West Indies fast bowler Jerome Taylor said though he only played in one of six matches in the just-concluded ICC World Twenty20 World Cup in India, he is more than elated that the team was able to recapture the crown.”It’s a team effort, and a win is a win,” he said, shortly after the arrival of the Jamaican members of the team on Tuesday in Kingston.”We knew when we left here (the Caribbean) that all 15 of us could not play at the same time.”The nature of the wickets called for adjustments to be made, and the selectors chose horses for courses,” he added.Taylor, who claimed none for 30 off three overs in the team’s tournament-opening six-wicket win over England, also explained that the decisions taken were supported by team members.”It (to leave him out) was a team decision, as both players, management and everyone, we took unto ourselves to say that if that’s the best case, then go with whatever decisions are made.”The 31-year-old, who said his focus would now turn to the upcoming Caribbean Tri-Nation series, involving Australia and South Africa, as well as the planned Test tour by India, also gave insight as to what the feeling was like in the players’ dressing room in the last over of the final.Needing a challenging 19 runs off the over with the previously unheralded all-rounder Carlos Brathwaite, who made 34 not out off just 10 balls, smashed four sixes off the first four deliveries to seal the win at 161 for six.England had earlier made 155 for nine.”For me, it was never over until the fat lady sings,” Taylor said.”We had some guys, who were feeling down and out by the moment. But we had guys, like myself, who was still pretty optimistic, this knowing the power hitters that we had at the wicket in Carlos Brathwaite and Marlon Samuels, who were set at the time and striking the ball pretty well.”He said he was happy to have played a part in making the Caribbean proud.”The way the guys turned up and put the team and the people of the Caribbean in front was brilliant,” he said.- J. L.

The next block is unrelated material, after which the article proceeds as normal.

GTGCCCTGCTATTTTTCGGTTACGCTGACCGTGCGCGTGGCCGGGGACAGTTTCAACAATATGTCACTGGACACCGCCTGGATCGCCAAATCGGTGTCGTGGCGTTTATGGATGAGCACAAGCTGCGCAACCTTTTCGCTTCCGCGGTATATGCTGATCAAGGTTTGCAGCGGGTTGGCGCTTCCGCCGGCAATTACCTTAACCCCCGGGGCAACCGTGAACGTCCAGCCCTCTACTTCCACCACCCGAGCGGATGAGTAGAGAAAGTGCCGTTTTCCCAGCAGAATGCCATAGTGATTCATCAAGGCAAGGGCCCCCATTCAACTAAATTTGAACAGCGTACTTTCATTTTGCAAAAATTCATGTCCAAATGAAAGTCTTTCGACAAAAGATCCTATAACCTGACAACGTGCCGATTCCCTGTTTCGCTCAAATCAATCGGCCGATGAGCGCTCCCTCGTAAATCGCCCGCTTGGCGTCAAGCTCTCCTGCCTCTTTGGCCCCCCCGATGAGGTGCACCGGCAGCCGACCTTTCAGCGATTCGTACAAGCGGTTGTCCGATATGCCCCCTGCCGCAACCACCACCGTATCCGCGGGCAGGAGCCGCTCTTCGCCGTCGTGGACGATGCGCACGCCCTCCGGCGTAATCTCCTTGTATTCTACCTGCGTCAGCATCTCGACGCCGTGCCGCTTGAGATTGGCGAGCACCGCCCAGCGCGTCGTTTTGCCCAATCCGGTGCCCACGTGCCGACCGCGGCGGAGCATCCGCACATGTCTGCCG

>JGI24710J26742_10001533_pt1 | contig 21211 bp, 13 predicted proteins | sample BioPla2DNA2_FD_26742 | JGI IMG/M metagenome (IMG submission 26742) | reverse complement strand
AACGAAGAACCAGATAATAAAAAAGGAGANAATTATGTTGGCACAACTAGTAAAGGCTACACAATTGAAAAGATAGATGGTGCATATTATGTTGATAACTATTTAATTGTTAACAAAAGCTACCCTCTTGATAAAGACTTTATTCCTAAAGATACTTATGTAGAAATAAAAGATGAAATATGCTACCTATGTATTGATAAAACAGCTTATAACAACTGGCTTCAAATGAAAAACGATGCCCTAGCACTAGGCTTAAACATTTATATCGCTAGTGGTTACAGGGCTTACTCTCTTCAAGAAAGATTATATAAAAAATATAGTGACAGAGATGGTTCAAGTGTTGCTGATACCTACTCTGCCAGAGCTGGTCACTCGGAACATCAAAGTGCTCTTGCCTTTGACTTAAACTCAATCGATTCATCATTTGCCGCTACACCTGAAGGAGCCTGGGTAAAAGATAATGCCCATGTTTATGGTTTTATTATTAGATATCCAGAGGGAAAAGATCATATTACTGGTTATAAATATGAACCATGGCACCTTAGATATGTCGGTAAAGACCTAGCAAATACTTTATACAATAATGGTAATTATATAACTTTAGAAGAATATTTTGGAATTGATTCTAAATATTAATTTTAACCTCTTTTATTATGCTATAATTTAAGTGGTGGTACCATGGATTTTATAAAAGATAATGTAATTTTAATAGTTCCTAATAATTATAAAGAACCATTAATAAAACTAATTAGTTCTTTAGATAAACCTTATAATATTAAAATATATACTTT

DD HEALTH: The Irish Society for Crohn’s and Colitis (ISCC) has launched its manifesto to highlight much-needed resources for those suffering from the debilitating effects of the chronic disease.ISCC marked World IBD Day this week by producing a “IBD Manifesto” to raise awareness of the challenges faced by patients and called for all patients to have access to a Specialist IBD Nurse.It is thought that at least 20,000 people are living with IBD in Ireland.There were 5.9 new cases of Crohn’s disease in Ireland per 100,000 population in 2011 and 14.9 new cases of ulcerative colitis (although the incidence of Crohn’s disease is higher than ulcerative colitis in children). Males and females are affected equally and patients can be diagnosed at any age, including babies and children.The peak age of incidence is between the ages of 15 and 35, with a second (smaller) peak from the 50s to 70s.IBD diagnosed in children can behave differently and can be treated differently to that diagnosed in adults.Both conditions come under the heading of inflammatory bowel disease (IBD) in which the digestive system is impaired and the gut becomes inflamed and swollen. Symptoms may, however, ‘flare up’, from time to time.In some cases, when parts of the colon may become too inflamed, patients may need surgery.Symptoms of IBD vary from person to person:the affected area of the intestinedepth of inflammationextent of inflammationSigns and symptoms of Crohn’s diseasepersistent diarrhoeafever (sometimes in the form of night sweats)fatigueanaemianausea, vomitingcramps, abdominal painSigns and symptoms of ulcerative colitisdiarrhoea, often with mucus containing bloodtenesmusbleeding from the bottomfatigueanaemiacramps, abdominal painfever occurs in severe casesweight loss is less common than in Crohn’s disease The manifesto lays out a series of evidence-based recommendations to inform effective service planning and targeted resource allocation for patients today and into the future, says the charity.It calls on an a National Strategy for Crohn’s and Colitis to provide an overall framework to deliver key elements set out in the manifesto.They can be summarised as follows:Equitable access to an IBD Nurse and multidisciplinary care team.Self-care and patient empowerment.Sustainable funding model. An immediate concern for the ISCC is to address the national shortage of specialist IBD nurses.In says: “They play a crucial role in improving health outcomes for people living with IBD.We want to tell everyone about the importance of Specialist IBD nurses who understand their needs and can provide the right kind of support when they most need it.”For more information visit: http://www.iscc.ieDD TRAVEL: GUTSY CHARITY FIGHTS FOR MORE RESOURCES FOR CROHN’S AND COLITIS PATIENTS was last modified: May 20th, 2016 by John2Share this:Click to share on Facebook (Opens in new window)Click to share on Twitter (Opens in new window)Click to share on LinkedIn (Opens in new window)Click to share on Reddit (Opens in new window)Click to share on Pocket (Opens in new window)Click to share on Telegram (Opens in new window)Click to share on WhatsApp (Opens in new window)Click to share on Skype (Opens in new window)Click to print (Opens in new window)Tags:Crohn’s diseaseIrish Society for Crohn’s and Colitis (ISCC)